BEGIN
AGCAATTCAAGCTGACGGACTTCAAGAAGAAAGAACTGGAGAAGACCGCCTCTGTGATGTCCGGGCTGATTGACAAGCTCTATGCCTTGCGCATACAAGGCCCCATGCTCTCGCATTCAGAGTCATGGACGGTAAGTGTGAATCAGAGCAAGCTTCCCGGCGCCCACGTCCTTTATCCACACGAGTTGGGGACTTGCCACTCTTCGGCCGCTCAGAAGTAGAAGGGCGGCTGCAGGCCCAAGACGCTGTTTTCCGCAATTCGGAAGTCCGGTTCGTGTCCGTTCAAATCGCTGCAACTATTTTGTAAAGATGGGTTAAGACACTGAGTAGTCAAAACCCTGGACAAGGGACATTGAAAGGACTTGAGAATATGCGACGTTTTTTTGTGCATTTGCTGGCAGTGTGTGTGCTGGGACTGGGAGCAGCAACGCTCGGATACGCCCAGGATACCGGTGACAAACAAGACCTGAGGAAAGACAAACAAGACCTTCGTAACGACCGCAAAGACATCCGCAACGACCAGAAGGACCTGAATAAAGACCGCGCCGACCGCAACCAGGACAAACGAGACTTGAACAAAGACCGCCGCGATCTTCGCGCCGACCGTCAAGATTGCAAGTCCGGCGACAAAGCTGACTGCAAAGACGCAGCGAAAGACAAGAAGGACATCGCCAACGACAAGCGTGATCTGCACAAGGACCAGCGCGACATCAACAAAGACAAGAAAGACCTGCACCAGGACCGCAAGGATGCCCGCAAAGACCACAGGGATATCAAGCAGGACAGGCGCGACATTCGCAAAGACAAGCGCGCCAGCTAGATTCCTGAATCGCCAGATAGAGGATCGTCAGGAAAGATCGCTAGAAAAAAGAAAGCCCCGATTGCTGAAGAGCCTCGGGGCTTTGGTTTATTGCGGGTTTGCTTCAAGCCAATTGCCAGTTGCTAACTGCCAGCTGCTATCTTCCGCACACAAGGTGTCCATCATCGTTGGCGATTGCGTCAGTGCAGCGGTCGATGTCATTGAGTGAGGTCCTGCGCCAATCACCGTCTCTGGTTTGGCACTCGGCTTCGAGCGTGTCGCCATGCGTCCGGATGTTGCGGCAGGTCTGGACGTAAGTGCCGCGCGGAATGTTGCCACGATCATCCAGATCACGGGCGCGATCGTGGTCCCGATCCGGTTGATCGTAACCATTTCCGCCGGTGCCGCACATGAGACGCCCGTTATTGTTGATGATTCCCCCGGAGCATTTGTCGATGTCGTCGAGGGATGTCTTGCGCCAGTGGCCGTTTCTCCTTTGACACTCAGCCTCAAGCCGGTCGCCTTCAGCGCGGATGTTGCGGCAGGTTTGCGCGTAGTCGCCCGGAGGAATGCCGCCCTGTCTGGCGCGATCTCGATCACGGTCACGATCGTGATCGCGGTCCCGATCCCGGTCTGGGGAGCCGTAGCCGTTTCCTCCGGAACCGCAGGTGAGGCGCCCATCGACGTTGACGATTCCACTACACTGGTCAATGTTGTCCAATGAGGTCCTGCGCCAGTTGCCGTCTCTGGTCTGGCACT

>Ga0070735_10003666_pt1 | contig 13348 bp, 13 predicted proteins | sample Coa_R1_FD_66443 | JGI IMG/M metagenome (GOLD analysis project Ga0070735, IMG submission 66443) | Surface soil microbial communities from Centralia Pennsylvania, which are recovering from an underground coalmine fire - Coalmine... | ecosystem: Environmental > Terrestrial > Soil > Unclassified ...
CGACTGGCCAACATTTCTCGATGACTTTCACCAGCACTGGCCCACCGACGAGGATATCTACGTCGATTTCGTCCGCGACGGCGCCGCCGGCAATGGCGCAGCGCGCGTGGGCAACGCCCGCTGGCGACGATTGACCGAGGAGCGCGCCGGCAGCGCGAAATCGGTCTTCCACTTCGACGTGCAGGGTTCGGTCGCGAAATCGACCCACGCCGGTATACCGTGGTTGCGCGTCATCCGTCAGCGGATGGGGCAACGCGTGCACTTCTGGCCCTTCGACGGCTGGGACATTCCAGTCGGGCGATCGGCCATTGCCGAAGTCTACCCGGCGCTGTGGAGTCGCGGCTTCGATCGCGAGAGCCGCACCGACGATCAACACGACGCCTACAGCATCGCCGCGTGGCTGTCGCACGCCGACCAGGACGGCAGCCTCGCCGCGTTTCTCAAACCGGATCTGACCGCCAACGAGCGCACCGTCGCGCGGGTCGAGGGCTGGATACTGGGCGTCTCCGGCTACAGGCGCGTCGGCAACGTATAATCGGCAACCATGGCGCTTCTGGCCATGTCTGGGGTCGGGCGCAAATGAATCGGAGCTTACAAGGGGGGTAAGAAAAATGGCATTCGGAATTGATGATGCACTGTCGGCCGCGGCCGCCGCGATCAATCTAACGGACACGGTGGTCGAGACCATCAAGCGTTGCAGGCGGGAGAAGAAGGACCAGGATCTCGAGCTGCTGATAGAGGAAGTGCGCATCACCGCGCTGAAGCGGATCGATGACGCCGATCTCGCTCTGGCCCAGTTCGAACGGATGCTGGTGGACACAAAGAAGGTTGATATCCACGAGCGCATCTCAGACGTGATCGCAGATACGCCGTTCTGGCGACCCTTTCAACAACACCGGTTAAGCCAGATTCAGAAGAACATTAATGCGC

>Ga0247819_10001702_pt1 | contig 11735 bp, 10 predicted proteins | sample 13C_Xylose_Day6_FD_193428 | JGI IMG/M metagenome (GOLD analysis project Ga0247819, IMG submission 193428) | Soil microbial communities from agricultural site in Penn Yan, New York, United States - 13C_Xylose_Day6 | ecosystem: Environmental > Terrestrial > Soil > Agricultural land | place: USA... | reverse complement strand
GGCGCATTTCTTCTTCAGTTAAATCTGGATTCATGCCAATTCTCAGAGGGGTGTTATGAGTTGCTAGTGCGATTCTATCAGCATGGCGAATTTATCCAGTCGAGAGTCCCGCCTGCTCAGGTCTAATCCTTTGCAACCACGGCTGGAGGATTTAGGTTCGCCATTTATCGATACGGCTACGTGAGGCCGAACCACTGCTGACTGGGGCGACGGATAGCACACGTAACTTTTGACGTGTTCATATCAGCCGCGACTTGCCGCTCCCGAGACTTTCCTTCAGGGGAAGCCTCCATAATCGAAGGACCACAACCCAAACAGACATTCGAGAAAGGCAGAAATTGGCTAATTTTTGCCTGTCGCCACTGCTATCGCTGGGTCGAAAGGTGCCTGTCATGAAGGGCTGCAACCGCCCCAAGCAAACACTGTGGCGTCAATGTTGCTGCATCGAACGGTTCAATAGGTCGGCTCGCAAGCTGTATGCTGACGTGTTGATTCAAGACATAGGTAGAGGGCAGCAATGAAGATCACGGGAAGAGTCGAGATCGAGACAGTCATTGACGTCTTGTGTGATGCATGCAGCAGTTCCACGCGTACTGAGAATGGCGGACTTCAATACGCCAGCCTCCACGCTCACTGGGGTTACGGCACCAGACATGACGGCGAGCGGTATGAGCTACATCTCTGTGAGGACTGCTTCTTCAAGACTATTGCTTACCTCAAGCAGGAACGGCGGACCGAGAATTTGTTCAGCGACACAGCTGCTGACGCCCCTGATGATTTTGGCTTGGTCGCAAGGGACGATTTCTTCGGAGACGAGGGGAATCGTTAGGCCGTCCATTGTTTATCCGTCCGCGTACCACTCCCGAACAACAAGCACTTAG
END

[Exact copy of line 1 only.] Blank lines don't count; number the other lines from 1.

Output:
AGCAATTCAAGCTGACGGACTTCAAGAAGAAAGAACTGGAGAAGACCGCCTCTGTGATGTCCGGGCTGATTGACAAGCTCTATGCCTTGCGCATACAAGGCCCCATGCTCTCGCATTCAGAGTCATGGACGGTAAGTGTGAATCAGAGCAAGCTTCCCGGCGCCCACGTCCTTTATCCACACGAGTTGGGGACTTGCCACTCTTCGGCCGCTCAGAAGTAGAAGGGCGGCTGCAGGCCCAAGACGCTGTTTTCCGCAATTCGGAAGTCCGGTTCGTGTCCGTTCAAATCGCTGCAACTATTTTGTAAAGATGGGTTAAGACACTGAGTAGTCAAAACCCTGGACAAGGGACATTGAAAGGACTTGAGAATATGCGACGTTTTTTTGTGCATTTGCTGGCAGTGTGTGTGCTGGGACTGGGAGCAGCAACGCTCGGATACGCCCAGGATACCGGTGACAAACAAGACCTGAGGAAAGACAAACAAGACCTTCGTAACGACCGCAAAGACATCCGCAACGACCAGAAGGACCTGAATAAAGACCGCGCCGACCGCAACCAGGACAAACGAGACTTGAACAAAGACCGCCGCGATCTTCGCGCCGACCGTCAAGATTGCAAGTCCGGCGACAAAGCTGACTGCAAAGACGCAGCGAAAGACAAGAAGGACATCGCCAACGACAAGCGTGATCTGCACAAGGACCAGCGCGACATCAACAAAGACAAGAAAGACCTGCACCAGGACCGCAAGGATGCCCGCAAAGACCACAGGGATATCAAGCAGGACAGGCGCGACATTCGCAAAGACAAGCGCGCCAGCTAGATTCCTGAATCGCCAGATAGAGGATCGTCAGGAAAGATCGCTAGAAAAAAGAAAGCCCCGATTGCTGAAGAGCCTCGGGGCTTTGGTTTATTGCGGGTTTGCTTCAAGCCAATTGCCAGTTGCTAACTGCCAGCTGCTATCTTCCGCACACAAGGTGTCCATCATCGTTGGCGATTGCGTCAGTGCAGCGGTCGATGTCATTGAGTGAGGTCCTGCGCCAATCACCGTCTCTGGTTTGGCACTCGGCTTCGAGCGTGTCGCCATGCGTCCGGATGTTGCGGCAGGTCTGGACGTAAGTGCCGCGCGGAATGTTGCCACGATCATCCAGATCACGGGCGCGATCGTGGTCCCGATCCGGTTGATCGTAACCATTTCCGCCGGTGCCGCACATGAGACGCCCGTTATTGTTGATGATTCCCCCGGAGCATTTGTCGATGTCGTCGAGGGATGTCTTGCGCCAGTGGCCGTTTCTCCTTTGACACTCAGCCTCAAGCCGGTCGCCTTCAGCGCGGATGTTGCGGCAGGTTTGCGCGTAGTCGCCCGGAGGAATGCCGCCCTGTCTGGCGCGATCTCGATCACGGTCACGATCGTGATCGCGGTCCCGATCCCGGTCTGGGGAGCCGTAGCCGTTTCCTCCGGAACCGCAGGTGAGGCGCCCATCGACGTTGACGATTCCACTACACTGGTCAATGTTGTCCAATGAGGTCCTGCGCCAGTTGCCGTCTCTGGTCTGGCACT